|At a Glance|
|Product||Clickfree C2N Home Backup (227NCR-1004-100)|
|Summary||Easy to use home backup system with network capability|
|Pros||• Simple software
• Supports Windows and Mac OS
• Can back up to DVD or CD
|Cons||• Weak security when backing up
• Much slower on Mac OS than Windows
• Not reliable for Mac OS
Clickfree's mission is to provide dead-simple automatic backup for folks who don't have the time or inclination to hassle with installing and configuring backup software. We previously looked at Clickfree's Transformer, which turns any USB drive into an automatic backup solution. This time I'm looking at the C2N. It builds upon Clickfree's previous product base and adds the ability to back up both Windows and Mac OS clients by either direct or network connection.
The Clickfree C2N is an external USB hard drive, physically identical to Clickfree's C2 product, backup software and a base, or cradle as Clickfree calls it. There are three different versions of the C2N, with 250, 320 and 500 GB capacities. Clickfree's website says the C2N comes in storage capacities of 250GB to 1TB. But the website lists pricing for only the capacities listed above. Clickfree sent the 250 GB version for review.
If you prefer to provide your own storage, you can get the C2N's feature set in the Clickfree Transformer, Network Edition.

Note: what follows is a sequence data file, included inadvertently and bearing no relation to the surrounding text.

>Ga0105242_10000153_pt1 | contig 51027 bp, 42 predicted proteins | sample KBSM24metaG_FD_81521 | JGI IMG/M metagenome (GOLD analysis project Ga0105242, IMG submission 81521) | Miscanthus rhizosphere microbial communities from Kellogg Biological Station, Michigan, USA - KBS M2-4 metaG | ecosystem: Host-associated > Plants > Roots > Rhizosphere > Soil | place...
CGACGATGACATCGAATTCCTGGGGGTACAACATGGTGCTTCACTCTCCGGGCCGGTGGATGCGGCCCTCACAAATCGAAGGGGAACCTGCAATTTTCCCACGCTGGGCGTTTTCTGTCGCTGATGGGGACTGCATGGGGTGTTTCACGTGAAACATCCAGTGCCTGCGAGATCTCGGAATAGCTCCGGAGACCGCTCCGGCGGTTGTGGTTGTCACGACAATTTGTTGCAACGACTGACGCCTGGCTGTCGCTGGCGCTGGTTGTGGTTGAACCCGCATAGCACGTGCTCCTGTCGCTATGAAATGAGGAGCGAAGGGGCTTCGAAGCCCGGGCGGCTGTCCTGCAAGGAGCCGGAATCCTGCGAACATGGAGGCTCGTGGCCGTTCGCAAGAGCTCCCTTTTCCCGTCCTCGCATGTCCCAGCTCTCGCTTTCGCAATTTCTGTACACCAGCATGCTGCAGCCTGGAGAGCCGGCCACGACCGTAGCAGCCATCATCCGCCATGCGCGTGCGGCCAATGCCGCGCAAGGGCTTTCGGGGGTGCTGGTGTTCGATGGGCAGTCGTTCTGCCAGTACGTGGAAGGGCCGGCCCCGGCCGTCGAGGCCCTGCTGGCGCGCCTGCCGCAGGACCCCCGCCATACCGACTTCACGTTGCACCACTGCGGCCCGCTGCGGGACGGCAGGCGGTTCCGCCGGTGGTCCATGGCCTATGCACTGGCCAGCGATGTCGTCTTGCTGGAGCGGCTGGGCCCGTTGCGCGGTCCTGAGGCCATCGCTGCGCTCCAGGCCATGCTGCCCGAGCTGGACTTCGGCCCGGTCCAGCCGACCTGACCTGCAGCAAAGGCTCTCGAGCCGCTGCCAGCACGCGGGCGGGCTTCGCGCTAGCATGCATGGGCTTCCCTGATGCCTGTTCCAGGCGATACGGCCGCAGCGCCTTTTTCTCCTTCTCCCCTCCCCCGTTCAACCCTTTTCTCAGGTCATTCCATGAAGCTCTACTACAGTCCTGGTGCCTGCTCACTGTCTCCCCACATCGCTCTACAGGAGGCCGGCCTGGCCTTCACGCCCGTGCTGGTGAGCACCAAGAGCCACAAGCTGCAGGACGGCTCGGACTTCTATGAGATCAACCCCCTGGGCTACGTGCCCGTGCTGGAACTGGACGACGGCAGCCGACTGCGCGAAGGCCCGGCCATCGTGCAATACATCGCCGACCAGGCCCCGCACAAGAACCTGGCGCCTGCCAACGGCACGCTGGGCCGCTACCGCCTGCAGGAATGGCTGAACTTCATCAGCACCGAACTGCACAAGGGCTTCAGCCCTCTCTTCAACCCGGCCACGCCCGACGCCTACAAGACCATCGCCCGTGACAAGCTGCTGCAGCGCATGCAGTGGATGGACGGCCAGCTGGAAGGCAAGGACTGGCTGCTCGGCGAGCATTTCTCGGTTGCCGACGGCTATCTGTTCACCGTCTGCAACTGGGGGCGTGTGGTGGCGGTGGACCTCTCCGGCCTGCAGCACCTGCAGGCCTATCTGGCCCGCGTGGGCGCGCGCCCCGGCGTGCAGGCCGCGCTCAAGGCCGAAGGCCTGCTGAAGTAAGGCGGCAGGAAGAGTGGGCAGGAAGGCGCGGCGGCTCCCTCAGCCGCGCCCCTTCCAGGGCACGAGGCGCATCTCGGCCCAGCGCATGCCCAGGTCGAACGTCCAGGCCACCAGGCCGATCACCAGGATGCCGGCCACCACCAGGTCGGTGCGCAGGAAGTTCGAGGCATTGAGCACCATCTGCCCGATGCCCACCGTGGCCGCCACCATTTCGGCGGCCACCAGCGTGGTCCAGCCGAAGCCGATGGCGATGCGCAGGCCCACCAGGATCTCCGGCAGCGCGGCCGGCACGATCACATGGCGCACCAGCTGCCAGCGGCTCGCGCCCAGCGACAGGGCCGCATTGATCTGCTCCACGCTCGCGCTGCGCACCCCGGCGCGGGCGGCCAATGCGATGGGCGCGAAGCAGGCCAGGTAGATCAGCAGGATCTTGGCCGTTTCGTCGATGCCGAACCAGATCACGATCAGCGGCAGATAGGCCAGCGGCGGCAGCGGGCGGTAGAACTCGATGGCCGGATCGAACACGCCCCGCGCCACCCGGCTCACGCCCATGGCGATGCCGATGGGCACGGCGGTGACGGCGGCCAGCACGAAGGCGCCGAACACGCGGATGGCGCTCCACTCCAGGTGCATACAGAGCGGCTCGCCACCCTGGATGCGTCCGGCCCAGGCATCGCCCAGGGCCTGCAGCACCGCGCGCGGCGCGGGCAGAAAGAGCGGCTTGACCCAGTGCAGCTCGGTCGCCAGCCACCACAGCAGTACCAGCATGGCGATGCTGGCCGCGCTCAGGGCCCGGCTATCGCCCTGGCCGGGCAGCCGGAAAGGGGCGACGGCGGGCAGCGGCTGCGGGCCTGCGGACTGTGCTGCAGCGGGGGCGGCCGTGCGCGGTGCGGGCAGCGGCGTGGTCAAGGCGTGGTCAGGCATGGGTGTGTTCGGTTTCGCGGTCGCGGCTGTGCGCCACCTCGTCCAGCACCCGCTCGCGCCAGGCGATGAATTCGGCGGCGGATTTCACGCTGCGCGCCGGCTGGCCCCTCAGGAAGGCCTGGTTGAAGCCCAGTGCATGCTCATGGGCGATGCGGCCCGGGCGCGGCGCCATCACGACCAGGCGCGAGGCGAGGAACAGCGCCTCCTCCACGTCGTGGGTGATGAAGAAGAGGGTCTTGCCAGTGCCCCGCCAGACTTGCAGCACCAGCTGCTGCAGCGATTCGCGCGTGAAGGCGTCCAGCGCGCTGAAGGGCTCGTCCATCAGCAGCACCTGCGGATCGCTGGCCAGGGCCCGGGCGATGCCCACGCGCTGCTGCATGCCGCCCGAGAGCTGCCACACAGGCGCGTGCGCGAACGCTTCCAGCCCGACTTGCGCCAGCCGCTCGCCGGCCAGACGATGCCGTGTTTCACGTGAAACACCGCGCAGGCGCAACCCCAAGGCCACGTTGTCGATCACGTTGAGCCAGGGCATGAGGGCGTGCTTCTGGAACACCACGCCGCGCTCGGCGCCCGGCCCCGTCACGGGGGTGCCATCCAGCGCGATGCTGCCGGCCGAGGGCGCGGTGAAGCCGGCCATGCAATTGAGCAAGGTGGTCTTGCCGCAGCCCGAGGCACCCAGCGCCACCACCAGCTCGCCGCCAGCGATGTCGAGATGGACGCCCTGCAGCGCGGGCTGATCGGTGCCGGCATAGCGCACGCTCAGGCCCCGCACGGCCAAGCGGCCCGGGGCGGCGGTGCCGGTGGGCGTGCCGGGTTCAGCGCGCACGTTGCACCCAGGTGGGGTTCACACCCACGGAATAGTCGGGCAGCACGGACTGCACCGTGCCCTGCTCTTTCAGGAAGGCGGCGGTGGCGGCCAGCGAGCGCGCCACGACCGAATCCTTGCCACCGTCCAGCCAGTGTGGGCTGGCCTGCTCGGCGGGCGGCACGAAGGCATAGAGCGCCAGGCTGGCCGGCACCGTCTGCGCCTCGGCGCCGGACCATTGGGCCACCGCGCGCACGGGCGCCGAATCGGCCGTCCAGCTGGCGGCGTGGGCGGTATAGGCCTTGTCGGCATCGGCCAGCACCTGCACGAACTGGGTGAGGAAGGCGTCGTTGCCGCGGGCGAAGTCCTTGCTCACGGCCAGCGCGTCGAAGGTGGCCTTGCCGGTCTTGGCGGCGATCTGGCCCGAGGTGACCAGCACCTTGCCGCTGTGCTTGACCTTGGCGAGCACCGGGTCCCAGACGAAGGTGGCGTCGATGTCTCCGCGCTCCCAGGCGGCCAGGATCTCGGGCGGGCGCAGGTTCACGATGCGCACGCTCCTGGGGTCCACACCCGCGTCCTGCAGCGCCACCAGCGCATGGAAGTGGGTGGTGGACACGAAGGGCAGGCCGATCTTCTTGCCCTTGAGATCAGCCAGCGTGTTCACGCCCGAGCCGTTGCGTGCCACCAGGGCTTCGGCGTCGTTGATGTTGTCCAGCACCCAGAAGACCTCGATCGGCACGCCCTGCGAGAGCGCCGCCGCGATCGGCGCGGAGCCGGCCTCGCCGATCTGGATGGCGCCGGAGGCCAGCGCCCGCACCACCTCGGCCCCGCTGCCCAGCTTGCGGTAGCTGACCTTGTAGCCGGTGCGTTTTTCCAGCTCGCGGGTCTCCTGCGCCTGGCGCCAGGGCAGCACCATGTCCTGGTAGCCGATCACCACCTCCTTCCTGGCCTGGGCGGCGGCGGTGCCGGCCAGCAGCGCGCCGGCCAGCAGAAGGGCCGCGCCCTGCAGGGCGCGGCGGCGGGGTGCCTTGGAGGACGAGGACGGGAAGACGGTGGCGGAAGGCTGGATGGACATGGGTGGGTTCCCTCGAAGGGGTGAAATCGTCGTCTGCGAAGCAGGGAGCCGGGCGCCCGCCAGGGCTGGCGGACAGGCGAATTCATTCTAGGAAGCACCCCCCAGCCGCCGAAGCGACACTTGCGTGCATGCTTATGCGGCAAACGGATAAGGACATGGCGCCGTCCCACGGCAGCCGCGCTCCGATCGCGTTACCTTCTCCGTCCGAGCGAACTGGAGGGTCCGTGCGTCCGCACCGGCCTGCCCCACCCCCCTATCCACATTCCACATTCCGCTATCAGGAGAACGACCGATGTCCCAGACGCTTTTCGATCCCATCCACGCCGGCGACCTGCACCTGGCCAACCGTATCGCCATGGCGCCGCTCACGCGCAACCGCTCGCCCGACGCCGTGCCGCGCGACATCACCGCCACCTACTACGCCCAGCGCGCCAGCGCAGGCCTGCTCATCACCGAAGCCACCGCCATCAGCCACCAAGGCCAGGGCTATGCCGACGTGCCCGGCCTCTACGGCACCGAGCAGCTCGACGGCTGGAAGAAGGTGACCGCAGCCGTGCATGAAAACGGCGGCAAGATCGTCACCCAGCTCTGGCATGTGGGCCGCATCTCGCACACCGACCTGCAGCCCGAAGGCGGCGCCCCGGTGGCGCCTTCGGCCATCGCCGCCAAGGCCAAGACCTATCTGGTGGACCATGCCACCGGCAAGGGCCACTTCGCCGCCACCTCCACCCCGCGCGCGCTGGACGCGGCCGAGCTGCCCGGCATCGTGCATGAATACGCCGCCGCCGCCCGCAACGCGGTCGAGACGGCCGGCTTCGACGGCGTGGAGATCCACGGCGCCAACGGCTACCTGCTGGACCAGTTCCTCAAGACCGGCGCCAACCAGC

The product includes just two components; the hard drive and the cradle. There is no power supply or power cable, since the device is powered via the computer’s USB port. The hard drive is in a shiny black plastic case with an indicator light on the front, shown in Figure 1.
Figure 1: The drive
The hard drive measures approximately 3” wide by 4.6” high by .75” deep. With the hard drive placed in the matching shiny black cradle, the whole device measures approximately 5.25” high.
The cradle provides a nice vertical stand for the hard drive and comes with a longer USB cable with two USB connectors. The second USB connector is used only if your PC can't supply enough power to the drive via one port.
On the back of the hard drive is a short USB cable that fits neatly in a slot on its case, as shown in Figure 2 below.
Figure 2: Drive showing USB cable
This short cable made it awkward to directly attach the drive for backup. Using that cable with a horizontal USB slot on a laptop, as shown in Figure 3, leaves the hard drive leaning precariously against the cable, instead of flat. It works, but doesn't seem well thought out. You'll have an even more risky attachment backing up a desktop machine if the USB ports aren't close to its base.
Figure 3: Awkward connection
On the other hand, the cradle works well. It provides a convenient stand for the hard drive and makes it easy to monitor the hard drive activity indicator light while files are being copied. I used the C2N in the cradle for my tests and preferred it to the naked drive.